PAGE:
Connect with us

Hi, what are you looking for?

The Embassy

Australia Wins Ugly In French Submarine Deal. Did It Have To?

AUKUS Submarine Deal
Image of Astute-class Submarine. Image Credit: Creative Commons.

As the aftershocks of the AUKUS announcement rumble around the world, the notoriously thin-skinned French continue to let their inflamed passions reign over all good sense. The reasons are twofold, and relatively obvious, but a worrying consensus seems to have emerged among the commentariat that Australia should have behaved better. That they should, for example, have consulted with their French ally more effectively, and perhaps included them in the new arrangements. That the snub, when delivered, needn’t have been so dismissive. That France, in effect, ought to have been better respected.

It is always tempting after an argument to imagine that if only bitter truths had been phrased more delicately, and tactful proprieties observed with greater diligence, that pills could have been made easier to swallow, and blows more carefully cushioned. Those that make these sorts of arguments always sound, retrospectively, decent and honorable, like the better persons they imagine themselves to be. But it is a conceit. It implies that the pill taker sees the pill as medicine, not poison, that the victim agreed to rules that determine what amounts to a fairly delivered punch. This was not so. The Australian government got itself out of a bad deal (in its view) and stiffing the French was the only effective way to do it. Pretending otherwise pays far too much attention to French histrionics, and fails properly to credit the Australian government with a diplomatic masterstroke that has radically reshaped the future of the Indo-Pacific. Scott Morrison may be routinely scorned as an advertising man by temperament, but he clearly read Machiavelli more closely than his critics, or at least more closely than they thought he had.

Simply put, the route out of the French submarine deal involved a significant risk of diplomatic and strategic isolation for Australia, and at a time when Canberra simply cannot afford to expose itself in this way. The French are understandably upset, but the real anger is at the fact that the contract has been junked, not the way it was done. This is realpolitik, and the Australian Prime Minister has shown himself to be a ruthless operator. Perhaps Australia’s first. He has surprised the French by acting, well, French. Whatever his critics argue, there was no way to sugar this pill, and for France to be abandoned by what they regard as a second-tier power was always going to bring out the worst of their habitual anglophobic scorn.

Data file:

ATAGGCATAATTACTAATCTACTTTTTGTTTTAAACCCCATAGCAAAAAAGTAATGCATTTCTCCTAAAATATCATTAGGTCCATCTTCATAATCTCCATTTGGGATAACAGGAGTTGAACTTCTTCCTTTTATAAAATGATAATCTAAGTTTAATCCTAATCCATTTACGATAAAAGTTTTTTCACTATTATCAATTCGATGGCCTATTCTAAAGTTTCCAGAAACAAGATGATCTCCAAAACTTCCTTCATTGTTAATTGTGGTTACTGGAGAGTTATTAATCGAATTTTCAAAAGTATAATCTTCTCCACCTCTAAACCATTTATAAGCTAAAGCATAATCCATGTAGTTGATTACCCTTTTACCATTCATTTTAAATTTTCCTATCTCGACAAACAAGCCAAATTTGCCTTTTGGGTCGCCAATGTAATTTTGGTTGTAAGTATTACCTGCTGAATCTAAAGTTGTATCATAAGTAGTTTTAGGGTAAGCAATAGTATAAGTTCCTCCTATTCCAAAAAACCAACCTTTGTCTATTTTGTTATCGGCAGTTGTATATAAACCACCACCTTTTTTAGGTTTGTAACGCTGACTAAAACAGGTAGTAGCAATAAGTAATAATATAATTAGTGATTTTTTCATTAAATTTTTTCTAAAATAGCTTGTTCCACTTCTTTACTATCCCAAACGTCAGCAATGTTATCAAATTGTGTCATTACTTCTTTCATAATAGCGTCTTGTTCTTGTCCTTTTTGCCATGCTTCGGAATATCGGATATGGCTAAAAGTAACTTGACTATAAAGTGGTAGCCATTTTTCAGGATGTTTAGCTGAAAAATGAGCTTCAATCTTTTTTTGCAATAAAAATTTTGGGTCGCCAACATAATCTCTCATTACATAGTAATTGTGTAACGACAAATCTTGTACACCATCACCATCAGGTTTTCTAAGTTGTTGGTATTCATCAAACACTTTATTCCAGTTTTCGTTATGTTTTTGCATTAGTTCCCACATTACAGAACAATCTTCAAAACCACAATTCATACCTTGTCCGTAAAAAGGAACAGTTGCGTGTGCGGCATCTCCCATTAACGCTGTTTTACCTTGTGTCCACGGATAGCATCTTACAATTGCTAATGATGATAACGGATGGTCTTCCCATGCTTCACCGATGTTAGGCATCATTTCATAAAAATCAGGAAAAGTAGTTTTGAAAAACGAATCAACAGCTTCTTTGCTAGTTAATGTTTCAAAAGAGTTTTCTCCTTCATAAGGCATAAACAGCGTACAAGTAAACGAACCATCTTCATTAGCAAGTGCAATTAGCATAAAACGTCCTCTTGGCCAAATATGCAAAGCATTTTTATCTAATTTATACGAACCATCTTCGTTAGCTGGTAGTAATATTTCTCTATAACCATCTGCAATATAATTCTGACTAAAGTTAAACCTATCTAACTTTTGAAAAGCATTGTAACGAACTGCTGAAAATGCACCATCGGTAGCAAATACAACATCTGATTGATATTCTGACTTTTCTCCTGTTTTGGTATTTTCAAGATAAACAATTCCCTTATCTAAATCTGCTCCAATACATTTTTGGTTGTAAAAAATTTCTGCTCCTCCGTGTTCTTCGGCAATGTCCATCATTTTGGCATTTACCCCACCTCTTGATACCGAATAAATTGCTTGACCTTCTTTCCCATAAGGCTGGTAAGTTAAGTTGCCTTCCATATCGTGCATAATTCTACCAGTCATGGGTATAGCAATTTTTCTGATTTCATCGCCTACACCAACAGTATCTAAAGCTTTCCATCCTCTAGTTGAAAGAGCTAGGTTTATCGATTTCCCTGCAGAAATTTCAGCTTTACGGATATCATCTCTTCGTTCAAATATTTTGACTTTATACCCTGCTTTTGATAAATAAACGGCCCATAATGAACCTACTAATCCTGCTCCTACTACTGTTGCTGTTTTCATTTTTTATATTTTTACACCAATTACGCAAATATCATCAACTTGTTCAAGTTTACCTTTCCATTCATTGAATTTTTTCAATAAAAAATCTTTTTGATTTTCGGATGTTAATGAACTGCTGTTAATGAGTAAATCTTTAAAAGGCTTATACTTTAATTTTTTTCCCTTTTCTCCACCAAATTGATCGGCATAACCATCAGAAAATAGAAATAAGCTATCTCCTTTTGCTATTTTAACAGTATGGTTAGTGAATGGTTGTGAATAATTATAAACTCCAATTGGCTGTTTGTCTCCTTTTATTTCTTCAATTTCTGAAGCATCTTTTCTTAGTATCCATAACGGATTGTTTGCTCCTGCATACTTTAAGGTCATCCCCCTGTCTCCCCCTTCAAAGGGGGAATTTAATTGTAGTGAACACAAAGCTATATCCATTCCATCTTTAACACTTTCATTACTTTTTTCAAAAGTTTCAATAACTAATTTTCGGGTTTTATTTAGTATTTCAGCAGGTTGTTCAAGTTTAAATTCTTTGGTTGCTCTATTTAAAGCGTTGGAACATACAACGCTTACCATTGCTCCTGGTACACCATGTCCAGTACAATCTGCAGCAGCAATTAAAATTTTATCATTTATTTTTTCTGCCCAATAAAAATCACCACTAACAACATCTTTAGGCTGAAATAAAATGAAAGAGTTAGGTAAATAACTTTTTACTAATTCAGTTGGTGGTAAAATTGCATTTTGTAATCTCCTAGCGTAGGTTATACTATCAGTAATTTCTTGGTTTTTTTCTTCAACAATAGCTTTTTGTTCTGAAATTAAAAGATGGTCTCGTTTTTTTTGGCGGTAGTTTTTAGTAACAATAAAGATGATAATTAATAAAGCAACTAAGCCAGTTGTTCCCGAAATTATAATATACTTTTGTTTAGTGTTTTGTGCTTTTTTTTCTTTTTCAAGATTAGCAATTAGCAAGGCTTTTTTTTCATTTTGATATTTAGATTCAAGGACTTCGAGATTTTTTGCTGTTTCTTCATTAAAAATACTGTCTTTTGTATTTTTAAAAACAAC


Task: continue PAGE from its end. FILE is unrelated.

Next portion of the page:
Comme Un Double Coup

For the French, the impact of losing the contract is twofold; economic and symbolic. Economically a contract of this size and sophistication is enormously important for a large, industrial power like France. It is valuable in its own right, supporting jobs and investment in a crucial sector, and would have helped France remain at the technological cutting edge by underwriting its own self-sufficiency in defense technology. It was comparable in some ways to the UK’s huge contracts to supply Saudi Arabia with Tornados and Typhoons. On this level alone it is therefore a large setback for France, which would entirely justify a level of anger on their part.